The dazzling, prizewinning, wickedly funny tale of Mary Karr's hardscrabble Texas childhood--the book that sparked a renaissance in memoir When it was published in 1995, Mary Karr's The Liars' Club took the world by storm and raised the art of the memoir to an entirely new level, as well as bringing about a dramatic revival of the form. Karr's comic childhood in an east Texas oil town brings us characters as darkly hilarious as any of J. D. Salinger's--a hard-drinking daddy, a sister who can talk down the sheriff at twelve, and an oft-married mother whose accumulated secrets threaten to destroy them all. Now with a new introduction that discusses her memoir's impact on her family, this unsentimental and profoundly moving account of an apocalyptic childhood is as "funny, lively, and un-put-downable" (USA Today) today as it ever was.
About the Author
Mary Karr kick-started a memoir revolution with The Liars' Club, which was a New York Times bestseller for over a year, a best book of the year for The New York Times Book Review, The New Yorker, People and Time, a finalist for the National Book Critics Circle Award, and the winner of prizes from PEN and the Texas Institute of Letters. Karr has won the Whiting Award, Radcliffe's Bunting Fellowship, and Pushcart Prizes for both verse and essays, and she has been a Guggenheim Fellow in poetry. Her other bestselling books include The Art of Memoir, the memoirs Lit and Cherry, and the poetry collection Sinners Welcome, Viper Rum, The Devil's Tour, and Abacus. The Peck Professor of Literature at Syracuse University, Karr lives in New York City.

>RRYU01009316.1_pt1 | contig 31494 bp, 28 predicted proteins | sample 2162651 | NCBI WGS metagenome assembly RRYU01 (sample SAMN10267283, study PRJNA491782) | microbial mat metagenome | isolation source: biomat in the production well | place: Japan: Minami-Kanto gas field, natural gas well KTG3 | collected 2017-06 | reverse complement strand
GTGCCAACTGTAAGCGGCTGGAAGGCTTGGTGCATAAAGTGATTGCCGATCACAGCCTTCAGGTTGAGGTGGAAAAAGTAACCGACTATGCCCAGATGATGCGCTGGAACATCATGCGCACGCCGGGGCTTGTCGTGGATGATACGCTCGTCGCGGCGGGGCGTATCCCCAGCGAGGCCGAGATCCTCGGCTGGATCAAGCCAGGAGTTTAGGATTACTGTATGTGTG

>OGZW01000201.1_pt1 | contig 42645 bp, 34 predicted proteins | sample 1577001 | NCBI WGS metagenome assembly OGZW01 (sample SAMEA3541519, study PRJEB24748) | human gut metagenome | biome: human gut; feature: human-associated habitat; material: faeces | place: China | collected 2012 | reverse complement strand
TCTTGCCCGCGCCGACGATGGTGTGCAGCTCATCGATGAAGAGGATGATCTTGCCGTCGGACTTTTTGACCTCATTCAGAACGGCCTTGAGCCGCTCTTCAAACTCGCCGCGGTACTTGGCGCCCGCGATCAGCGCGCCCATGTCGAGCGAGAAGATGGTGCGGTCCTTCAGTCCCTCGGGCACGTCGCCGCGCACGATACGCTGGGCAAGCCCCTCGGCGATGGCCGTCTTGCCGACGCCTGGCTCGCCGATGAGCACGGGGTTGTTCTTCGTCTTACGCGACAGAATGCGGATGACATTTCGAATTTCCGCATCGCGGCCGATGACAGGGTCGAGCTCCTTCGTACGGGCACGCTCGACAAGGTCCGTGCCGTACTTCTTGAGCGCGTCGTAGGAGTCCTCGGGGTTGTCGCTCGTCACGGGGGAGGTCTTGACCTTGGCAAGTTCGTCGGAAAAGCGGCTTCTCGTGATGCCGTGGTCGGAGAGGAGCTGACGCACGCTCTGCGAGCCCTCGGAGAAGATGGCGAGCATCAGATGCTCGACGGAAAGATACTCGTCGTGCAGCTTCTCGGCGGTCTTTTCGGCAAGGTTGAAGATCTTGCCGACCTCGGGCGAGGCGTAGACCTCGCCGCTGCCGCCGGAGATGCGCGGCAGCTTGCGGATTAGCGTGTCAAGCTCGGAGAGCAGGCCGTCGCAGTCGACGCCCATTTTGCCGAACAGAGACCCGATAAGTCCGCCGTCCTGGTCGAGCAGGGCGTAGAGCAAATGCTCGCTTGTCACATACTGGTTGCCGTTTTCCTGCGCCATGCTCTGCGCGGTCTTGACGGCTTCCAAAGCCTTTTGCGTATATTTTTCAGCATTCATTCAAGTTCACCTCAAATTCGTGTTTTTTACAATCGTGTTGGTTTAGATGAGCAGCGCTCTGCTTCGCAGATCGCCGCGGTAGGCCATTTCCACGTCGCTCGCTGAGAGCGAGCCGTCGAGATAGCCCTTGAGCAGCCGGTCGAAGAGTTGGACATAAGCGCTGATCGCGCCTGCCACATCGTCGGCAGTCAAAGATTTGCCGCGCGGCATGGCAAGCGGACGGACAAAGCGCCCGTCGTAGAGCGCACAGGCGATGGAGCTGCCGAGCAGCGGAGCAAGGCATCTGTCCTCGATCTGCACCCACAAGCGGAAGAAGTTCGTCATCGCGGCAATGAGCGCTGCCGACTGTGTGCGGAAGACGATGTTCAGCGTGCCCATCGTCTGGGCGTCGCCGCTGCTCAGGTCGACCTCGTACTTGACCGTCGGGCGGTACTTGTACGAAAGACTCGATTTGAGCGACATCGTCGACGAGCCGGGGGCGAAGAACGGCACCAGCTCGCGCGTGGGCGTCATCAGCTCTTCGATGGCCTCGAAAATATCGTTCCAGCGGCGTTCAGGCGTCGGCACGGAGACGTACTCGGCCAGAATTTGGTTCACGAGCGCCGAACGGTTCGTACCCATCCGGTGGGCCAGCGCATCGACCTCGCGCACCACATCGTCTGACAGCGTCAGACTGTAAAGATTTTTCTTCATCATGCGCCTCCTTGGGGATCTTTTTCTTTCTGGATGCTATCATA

"The essential American story ... a beauty." —Jonathan Yardley, The Washington Post Book World
"Astonishing ... one of the most dazzling and moving memoirs to come along in years." —Michiko Kakutani, The New York Times
"This book is so good I thought about sending it out for a backup opinion...it's like finding Beethoven in Hoboken. To have a poet's precision of language and a poet's insight into people applied to one of the roughest, toughest, ugliest places in America is an astonishing event." —Molly Ivins, The Nation
"9mm humor, gothic wit, and a stunning clarity of memory within a poet's vision.... Karr's unerring scrutiny of her childhood delivers a story confoundingly real." —The Boston Sunday Globe
"Overflows with sparkling wit and humor.... Truth beats powerfully at the heart of this dazzling memoir." —San Francisco Chronicle